Quick Response codes, also known as QR codes, are two dimensional barcodes originally invented by the automotive industry to keep track of parts during manufacturing. However, these barcodes can hold any type of information and were quickly adapted to all types of different industries. Most smartphones now have applications that can quickly read and process QR codes. You simply point your camera at the barcode and take a picture.
The QR code generated above contains a link to this domain. While QR codes themselves do not contain malware, imagine a barcode that takes you to a malicious website. One that uses an exploit in your smartphone to install unauthorized applications. The possibilities are endless and as this technology becomes more popular, there becomes greater motivation to find ways to exploit it. John Vezina put it best when he said, “I could, if I wished, print out dozens of QR codes and peel and stick them to bus stops, power line poles, or anywhere the things can stick to.”
7 replies on “Malware in a barcode”
Just as a follow up — QR codes definitely have their uses. Users can encode URL’s, phone numbers, locations, e-mail addresses, and much more. Unfortunately with this great versatility comes risk.
I remember IBM asset tags at a certain client location having barcodes on them so that, when taking inventory, you just had to scan in the barcodes to a laptop and it would insert the number in a spreadsheet for you. Very useful, and unfortunately also dangerous if they lead you to an infection. As with anything else, make sure any barcodes or QR codes that you scan into a computer or phone are from a trusted source and if possible make sure that they have not been tampered with.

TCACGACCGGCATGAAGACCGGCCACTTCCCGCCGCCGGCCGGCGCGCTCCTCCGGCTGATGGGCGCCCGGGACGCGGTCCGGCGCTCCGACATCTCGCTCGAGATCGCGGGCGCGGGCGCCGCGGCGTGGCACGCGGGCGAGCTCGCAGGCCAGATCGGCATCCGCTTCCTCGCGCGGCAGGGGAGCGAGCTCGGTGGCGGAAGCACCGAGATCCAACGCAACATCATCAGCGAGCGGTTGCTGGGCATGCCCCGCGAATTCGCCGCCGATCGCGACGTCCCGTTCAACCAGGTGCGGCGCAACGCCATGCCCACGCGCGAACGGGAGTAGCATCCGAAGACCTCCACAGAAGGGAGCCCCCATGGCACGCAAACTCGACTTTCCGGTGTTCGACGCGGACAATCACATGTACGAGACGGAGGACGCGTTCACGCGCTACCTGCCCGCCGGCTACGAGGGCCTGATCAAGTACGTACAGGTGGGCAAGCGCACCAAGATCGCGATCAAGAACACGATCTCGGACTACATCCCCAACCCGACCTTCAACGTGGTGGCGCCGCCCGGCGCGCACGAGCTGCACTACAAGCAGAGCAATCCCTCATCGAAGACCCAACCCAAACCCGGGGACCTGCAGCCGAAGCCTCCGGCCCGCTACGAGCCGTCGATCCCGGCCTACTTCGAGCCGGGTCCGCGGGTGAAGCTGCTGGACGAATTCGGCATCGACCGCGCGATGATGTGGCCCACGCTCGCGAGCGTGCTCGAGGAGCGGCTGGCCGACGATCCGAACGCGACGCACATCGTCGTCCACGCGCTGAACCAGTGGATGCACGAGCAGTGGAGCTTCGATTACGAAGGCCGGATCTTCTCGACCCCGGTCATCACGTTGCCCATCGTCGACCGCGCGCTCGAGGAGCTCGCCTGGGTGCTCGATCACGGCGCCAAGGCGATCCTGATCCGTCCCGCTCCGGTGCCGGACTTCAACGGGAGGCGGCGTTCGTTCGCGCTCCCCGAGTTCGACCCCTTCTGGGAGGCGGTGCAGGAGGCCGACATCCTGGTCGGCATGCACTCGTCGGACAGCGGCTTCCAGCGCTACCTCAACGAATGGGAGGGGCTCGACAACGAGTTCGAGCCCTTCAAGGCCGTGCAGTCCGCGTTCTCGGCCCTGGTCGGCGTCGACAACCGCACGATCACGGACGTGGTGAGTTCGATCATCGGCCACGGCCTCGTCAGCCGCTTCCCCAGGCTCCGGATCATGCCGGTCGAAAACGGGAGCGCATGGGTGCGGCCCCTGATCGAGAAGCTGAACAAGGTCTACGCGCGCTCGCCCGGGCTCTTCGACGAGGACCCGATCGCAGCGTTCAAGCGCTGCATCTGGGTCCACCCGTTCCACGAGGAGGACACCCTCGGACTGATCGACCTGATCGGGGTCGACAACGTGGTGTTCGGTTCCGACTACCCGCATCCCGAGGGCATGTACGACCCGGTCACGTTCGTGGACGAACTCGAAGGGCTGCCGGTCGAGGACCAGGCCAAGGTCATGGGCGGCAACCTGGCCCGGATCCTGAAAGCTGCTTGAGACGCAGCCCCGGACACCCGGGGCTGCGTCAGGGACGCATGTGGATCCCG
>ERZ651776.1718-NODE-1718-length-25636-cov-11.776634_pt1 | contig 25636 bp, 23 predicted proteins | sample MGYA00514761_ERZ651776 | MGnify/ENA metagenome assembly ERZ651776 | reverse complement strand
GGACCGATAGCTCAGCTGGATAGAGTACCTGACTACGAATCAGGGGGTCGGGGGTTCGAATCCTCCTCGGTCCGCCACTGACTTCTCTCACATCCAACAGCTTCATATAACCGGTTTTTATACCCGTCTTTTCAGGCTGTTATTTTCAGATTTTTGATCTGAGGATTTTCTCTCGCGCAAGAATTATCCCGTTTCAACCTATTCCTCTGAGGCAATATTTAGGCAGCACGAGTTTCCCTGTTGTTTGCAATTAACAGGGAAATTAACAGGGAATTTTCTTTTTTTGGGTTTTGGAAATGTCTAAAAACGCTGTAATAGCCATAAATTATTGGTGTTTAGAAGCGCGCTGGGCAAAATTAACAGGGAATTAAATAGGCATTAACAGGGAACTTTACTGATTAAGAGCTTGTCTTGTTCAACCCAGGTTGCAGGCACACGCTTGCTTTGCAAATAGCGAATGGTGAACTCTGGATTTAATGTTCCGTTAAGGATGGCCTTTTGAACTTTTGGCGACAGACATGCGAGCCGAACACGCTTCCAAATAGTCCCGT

Many readers allow you to view content of the qr prior to popping off to the embedded url. Winston Churchill’s quote sort of applies here, “the cost of greatness is responsibility.” In this instance, you must ante up some responsible browsing behavior to enjoy the greatness of a qr code infested world.
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i dont know what everyone is on about, the article doesnt say anything about QR codes having ACTUALLY been exploited. sure there is motivation to put malware into QR codes, there is motivation to put malware into everything, the question isnt “would people like to” its “can it be done” QR codes have a very small window of text (about 4k at it highest with very little redundancy) 2k of binary and while you could make a program that reads them with nearly no checking or proper memory allocation that could be weak to exploit, it would also be a poor parser and not likely to be very widespread in its use.
the uses of QR codes are very limited, the parsing very well defined, malware seems very unlikely.
until new things are added to QR, from time to time new protocols are built on top of QR (like the market: tag for things on the android market) that is about the only place malware could get in, a poor protocol specification.
Definitely right — most of this is indeed hypothetical. However, 2k of binary can still be used to store a link to a malicious payload.
I agree that it’s a bogus link that is most likely to be used. Especially if you use a link that is similar to a good link.
Imagine putting a link to a fake antivirus site on antivirus software boxes in a store; or worse, a QR label to a bogus bank site stuck on some of that bank’s ATMs!